• JM

        My emotional makeup has ingrained in me a powerful need for a Hollywood ending.

        In terms of drama, a British ending is the opposite. The hero loses, the love story fails. Not tragically, but randomly. Simply because the euro writer holds the outlook that life sucks and stories need to mirror that.

        Sometimes I can forgive a British ending if it has surpassing craftsmanship. But both endings of ‘Rome’ felt cheap. A hackjob, forcing characters through the meat grinder.

        Perhaps it was the correct ending. The execution didn’t work for me.

        ‘Game Of Thrones,’ as a counterpoint, I was completely satisfied.

  2. Josh Zyber

    I have to speak up in defense of the Roseanne finale. The last couple seasons of that show, after the characters won the lottery, were awful beyond words. That’s really what was so out of sync with the original concept of the show. The finale was an attempt to reverse a lot of that damage by recontextualizing those events as just the wishful fantasy of a woman who had actually lost everything. It was very melancholy and, I thought, pretty touching.

    I can see why it wouldn’t work for everyone, though. This sort of “It was all a dream!” plot twist usually feels like a cheat.

      • EM

        Since The Bob Newhart Show was a far better series than Newhart ever was, Newhart’s ending was a distinct improvement.

    • Mike Attebery

      The last couple of seasons of Roseanne really were a shame. I pretend they don’t exist when I break out the DVDs.

      When the economic news is crap, and you’re working out the monthly budget, there’s still nothing like a couple hours with the Connors to remind you you’re not alone.

  3. RCorman

    Breaking Bad – season 4 finale
    Excellent way to end a season, and would have worked as a series finale as well.

    Babylon 5 – Z’ha’dum – season 3 finale
    Great way to end a season. Gave some answers, but left enough questions make the viewer want to come back next season. Plus having the hero crash a spaceship full of nukes into the enemy didn’t hurt.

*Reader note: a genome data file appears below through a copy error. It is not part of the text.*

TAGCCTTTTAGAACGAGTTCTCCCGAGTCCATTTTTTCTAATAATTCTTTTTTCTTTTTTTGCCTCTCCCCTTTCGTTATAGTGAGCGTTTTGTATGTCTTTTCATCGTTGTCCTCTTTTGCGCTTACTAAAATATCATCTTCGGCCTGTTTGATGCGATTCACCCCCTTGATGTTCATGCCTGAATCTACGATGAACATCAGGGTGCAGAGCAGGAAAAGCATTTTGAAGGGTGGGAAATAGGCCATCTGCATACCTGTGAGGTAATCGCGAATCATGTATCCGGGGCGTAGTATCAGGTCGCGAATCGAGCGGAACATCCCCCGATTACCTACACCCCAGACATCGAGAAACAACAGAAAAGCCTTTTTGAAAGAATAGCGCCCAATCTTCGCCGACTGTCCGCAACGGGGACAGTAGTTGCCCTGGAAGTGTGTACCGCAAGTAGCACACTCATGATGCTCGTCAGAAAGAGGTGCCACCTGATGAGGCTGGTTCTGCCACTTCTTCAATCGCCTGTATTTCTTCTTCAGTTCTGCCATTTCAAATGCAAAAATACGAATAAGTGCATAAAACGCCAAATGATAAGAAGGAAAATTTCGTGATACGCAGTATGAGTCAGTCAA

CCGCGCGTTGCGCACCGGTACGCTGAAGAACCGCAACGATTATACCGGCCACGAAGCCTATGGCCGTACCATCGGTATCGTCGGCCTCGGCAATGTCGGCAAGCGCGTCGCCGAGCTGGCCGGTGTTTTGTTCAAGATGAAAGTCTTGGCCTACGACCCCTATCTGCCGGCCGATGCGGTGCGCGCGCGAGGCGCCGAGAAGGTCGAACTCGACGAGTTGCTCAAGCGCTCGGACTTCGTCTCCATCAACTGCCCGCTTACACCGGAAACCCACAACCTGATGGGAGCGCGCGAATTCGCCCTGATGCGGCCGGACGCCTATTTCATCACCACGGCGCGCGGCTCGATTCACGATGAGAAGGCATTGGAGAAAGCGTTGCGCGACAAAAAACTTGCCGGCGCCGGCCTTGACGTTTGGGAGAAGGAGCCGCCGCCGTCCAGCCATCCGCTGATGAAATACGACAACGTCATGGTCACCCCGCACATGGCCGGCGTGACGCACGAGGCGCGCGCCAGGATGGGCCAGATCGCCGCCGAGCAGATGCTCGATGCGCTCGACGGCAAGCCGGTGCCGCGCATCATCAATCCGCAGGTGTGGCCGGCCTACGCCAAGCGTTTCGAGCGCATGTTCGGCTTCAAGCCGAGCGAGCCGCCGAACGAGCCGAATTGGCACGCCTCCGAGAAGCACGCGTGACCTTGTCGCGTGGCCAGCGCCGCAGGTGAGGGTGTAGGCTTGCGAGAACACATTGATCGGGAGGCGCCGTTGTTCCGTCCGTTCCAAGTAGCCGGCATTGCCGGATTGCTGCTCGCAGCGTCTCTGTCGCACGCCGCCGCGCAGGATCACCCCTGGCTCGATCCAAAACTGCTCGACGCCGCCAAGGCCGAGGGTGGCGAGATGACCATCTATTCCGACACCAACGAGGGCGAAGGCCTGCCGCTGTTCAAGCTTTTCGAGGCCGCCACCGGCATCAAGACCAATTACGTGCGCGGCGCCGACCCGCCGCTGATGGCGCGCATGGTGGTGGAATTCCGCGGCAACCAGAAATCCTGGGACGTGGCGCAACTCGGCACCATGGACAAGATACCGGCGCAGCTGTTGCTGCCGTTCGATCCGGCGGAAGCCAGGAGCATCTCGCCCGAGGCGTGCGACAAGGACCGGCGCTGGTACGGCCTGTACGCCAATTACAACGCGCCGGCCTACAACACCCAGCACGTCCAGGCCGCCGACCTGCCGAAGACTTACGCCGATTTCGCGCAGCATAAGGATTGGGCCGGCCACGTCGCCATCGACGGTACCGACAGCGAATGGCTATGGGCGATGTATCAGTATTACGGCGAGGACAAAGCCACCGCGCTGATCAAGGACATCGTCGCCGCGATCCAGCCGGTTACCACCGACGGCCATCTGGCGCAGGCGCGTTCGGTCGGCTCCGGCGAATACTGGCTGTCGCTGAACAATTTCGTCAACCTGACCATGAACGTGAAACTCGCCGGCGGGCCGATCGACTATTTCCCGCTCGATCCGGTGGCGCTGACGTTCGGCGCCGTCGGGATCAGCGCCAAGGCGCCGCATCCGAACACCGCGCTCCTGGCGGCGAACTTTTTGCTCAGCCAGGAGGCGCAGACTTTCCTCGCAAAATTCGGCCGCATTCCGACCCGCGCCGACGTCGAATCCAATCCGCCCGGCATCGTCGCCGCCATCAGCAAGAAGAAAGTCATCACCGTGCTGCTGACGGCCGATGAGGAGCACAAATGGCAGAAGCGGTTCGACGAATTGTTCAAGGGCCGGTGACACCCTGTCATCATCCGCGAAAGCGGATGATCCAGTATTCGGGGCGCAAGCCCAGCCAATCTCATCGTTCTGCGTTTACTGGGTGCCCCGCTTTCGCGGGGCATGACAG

Star Trek:TNG – Best of Both Worlds – season 3 finale
    Amazing cliffhanger ending and what made it better was the rumor that Patrick Stewart was considering not coming back for season 4.

    Not the worst series finale, but worst handling of a series finale: Farscape – Bad Timing
    SciFi, after renewing Farscape for seasons 4 and 5, then cancels the series just as they finished filming the season 4 cliffhanger.

  4. Shayne Blakeley

    Best: Every finale of (at least modern)Doctor Who, Breaking Bad and Buffy, season 4 and 5 of Angel.

    Worst: The Sarah Connor Chronicles

  5. besch64

    Six Feet Under’s finale is the pinnacle of visual storytelling. They might as well have cancelled television after that, because that summit will never be reached by another show again.

    I started to watch Six Feet Under entirely because I heard such good things about the finale. Two months and five box sets later, I finally got to the episode that I had been waiting for. If there was ever a moment in my TV/movie watching life that was primed for disappointment, this was it.

    Instead, it was perfect.

    The greatest. The greatest greatest greatest. Nothing like it in the world. Perfection.

    • merlich

      Agreed. After the finale concluded, my wife and I sat in stunned silence for several minutes, overwhelmed by the depth of emotion we were feeling.

  6. I am not going to go into season finalles, because I will probably confuse too many, so I am going to stick to series finallies.

    One of the best is “Star Trek: TNG”. Absolutely amazing episodes! It did a really good job of bringing closure to the show.

    Two of the worst are “Enterprise” and “Voyager”. Both shows felt like they were canceled toward the end of when they were finishing up the final seasons, and the writers thought, “Oh crap, we got to wrap this up, let’s throw something together”. The downside to this is not only did you have a less than steller finalle, but the last six or so episodes of both series felt rushed and badly written. Story lines that should have been fleshed out over another season or two were suddenly crammed into just a few episodes.

    I HATED how “Stargate Atlantis” ends, mainly because it was left so open.

    “Lost In Space” just kind of ended. But as there was not much of a progressing story there, it doesn’t really surprise me.

    The most mediocore finallee I can think of is “Full House”. It was not even one of the better episodes. But that show was kinda needing to end – the girls were getting up older, and them adding Nikki and Alex just made for a show where there was just too much going on. The show really started loosing steam after the fifth season, and could have probably ended with Jessie and Rebecca’s wedding. Oh, I continued watching, but I just felt like the show kind of lost its course after that.